We next visited the Museum of Fine Arts, which housed a wide array of lovely paintings and sculptures. After some scrutiny, however, we found much of the art on display to also contain war propoganda – even art that had been created as late as the 2000’s. We tried to enjoy the works, even if they did give off somewhat of an anti-American vibe. When we left, we began to notice signs and billboards all over the place (that we’d somehow missed until then) promoting an event that will take place next week celebrating the 40th anniversary of northern Vietnam shooting down 30 American B52’s in a week’s time during the war. How’s that for a holiday? I’ve heard of celebrating the end of a war or lifting up a national hero, but this… Too bad we won’t be in Hanoi to join in the fun.

Some more positive experiences we had were visiting the Temple of Literature, the site of an ancient school dating back to the times of Confucious, and the Vietnam Museum of Ethnology, where we learned about the various tribes and ethnicities making up the Vietnamese people as a whole. This museum was very cool – we were able to tour life size replicas of the different types of homes inhabited by Vietnamese tribes, and we bought some awesome handemade jewelry in the museum’s shop. We also made the trip to Ho Chi Minh’s mausoleum, a site visited by a number of Vietnamese and foreigners every year. The mausoleum is a huge, concrete structure teeming with guards who enforce very strict rules upon one’s entering. You must wear conservative clothing (no shorts or tank tops) and not wear hats, bring cameras, cross your arms or put your hands in your pockets while inside. You also must not talk, smile or laugh when passing by Ho Chi Minh’s preserved body, which is on display in a glass-covered, dimly lit casket. Needless to say, this was quite a strange and eerie experience. Ho Chi Minh looked almost like a wax figure instead of a real person. I guess that’s what happens when you preserve a body that’s been dead for forty-three years.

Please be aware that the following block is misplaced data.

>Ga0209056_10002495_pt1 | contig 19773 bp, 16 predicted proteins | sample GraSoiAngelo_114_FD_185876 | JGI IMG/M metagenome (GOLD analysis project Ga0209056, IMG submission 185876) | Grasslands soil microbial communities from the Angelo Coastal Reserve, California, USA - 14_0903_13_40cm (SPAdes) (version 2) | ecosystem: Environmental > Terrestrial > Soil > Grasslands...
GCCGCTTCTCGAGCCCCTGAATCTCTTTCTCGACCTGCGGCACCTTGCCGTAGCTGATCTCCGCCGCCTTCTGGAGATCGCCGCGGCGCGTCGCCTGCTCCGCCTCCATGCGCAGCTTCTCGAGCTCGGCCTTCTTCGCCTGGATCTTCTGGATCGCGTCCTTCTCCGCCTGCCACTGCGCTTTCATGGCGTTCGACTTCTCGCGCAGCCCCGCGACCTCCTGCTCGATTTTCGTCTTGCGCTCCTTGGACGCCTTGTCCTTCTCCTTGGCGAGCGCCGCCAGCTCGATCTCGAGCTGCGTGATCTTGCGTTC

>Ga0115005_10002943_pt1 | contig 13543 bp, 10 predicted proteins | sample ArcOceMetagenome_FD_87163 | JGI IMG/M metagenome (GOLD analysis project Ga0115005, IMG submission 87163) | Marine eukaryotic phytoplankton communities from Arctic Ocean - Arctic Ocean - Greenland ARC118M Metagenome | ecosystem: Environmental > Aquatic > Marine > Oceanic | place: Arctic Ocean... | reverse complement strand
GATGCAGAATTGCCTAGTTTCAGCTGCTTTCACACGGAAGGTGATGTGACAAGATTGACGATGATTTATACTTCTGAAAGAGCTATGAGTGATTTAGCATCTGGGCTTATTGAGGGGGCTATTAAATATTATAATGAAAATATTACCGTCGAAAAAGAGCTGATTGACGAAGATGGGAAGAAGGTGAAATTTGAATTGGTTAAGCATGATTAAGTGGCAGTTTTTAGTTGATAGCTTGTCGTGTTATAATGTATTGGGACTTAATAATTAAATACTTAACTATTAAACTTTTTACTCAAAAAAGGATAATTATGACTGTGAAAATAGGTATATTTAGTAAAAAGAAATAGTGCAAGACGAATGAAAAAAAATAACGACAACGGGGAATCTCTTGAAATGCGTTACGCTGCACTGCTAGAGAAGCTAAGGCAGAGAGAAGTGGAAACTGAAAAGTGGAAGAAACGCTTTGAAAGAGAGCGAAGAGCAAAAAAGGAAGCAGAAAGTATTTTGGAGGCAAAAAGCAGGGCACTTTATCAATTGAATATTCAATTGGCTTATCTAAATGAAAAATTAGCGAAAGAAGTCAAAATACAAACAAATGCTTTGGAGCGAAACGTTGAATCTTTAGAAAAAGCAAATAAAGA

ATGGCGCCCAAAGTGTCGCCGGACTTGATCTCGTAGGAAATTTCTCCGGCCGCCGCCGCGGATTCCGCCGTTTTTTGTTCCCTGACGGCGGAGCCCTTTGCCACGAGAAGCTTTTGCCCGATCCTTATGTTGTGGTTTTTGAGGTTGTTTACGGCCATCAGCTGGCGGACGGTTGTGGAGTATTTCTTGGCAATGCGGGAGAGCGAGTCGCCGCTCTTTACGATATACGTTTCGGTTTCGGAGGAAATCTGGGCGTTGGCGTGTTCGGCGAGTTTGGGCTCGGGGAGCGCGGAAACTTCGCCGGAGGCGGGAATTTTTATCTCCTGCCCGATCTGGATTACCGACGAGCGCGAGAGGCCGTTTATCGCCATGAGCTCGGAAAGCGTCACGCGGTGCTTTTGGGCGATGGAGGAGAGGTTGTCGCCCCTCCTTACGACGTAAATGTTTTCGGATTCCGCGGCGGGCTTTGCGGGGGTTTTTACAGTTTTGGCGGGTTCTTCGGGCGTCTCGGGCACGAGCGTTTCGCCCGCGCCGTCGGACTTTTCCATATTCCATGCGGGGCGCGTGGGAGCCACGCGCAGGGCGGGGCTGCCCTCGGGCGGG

Another interesting experience we had was going to see the new James Bond movie, Skyfall, at a movie theater showing films in English. We thought it would be nice to enjoy a little taste of home. This was our first time entering a shopping mall since arriving in Vietnam, and it immediately felt like we were back in the states. The mall was located in a more upscale part of the city, had six stories and was filled with western stores, rather than the street shops we’d become accustomed to. When we got to the sixth floor, where the theater was located, we found it to be immaculate, with several stations for refreshments and a computer at the ticket booth where you could choose your seats. Due to the nature of the theater, we were surprised to find that movie tickets only cost $5 apiece, and it was also only $5 total for a large popcorn and two drinks. Nice. When the movie started, we were a bit startled and disappointed to find that the first fifteen minutes had both visual and sound issues. A few people, including Scott, went to report the problem and were told that it was just messed up and would be fixed soon. Thankfully, they were right, and the rest of the film was fine. We were faced with another distraction, however. Apparently it’s perfectly acceptable to talk loudly throughout the movie and answer your phone (and proceed to have a ten minute conversation) during movies in Vietnam. This happened on several occasions, and no one seemed to mind besides westerners like us. Also, half of the Vietnamese viewers left five to ten minutes before the film even ended, which we thought was pretty strange. Overall, the experience wasn’t bad, just a little weird, and the movie was fantastic. Go see it. Do it.

Tomorrow we leave for our three day, two night boat tour of Halong Bay and Bai Tu Long. We’ll then return to our hotel in Hanoi for a night before heading slightly southwest for a few nights to visit the small village of Mai Chau. After that, we’ll go back to Hanoi for one more night (it’s the home-base city of northern Vietnam, connecting all the small towns and villages) before venturing up to Sapa, a beautiful, rural town in the far north, for Christmas. And then, before we know it, we’ll be meeting Scott’s sister (and now my sister-in-law!) Laura in Bangkok, Thailand. I may not have internet access very much until then, but I’ll try to post again soon!

Additional photos below
Photos: 11, Displayed: 11


Tot: 0.044s; Tpl: 0.018s; cc: 11; qc: 28; dbt: 0.0069s; 1; m:saturn w:www (; sld: 1; ; mem: 1.2mb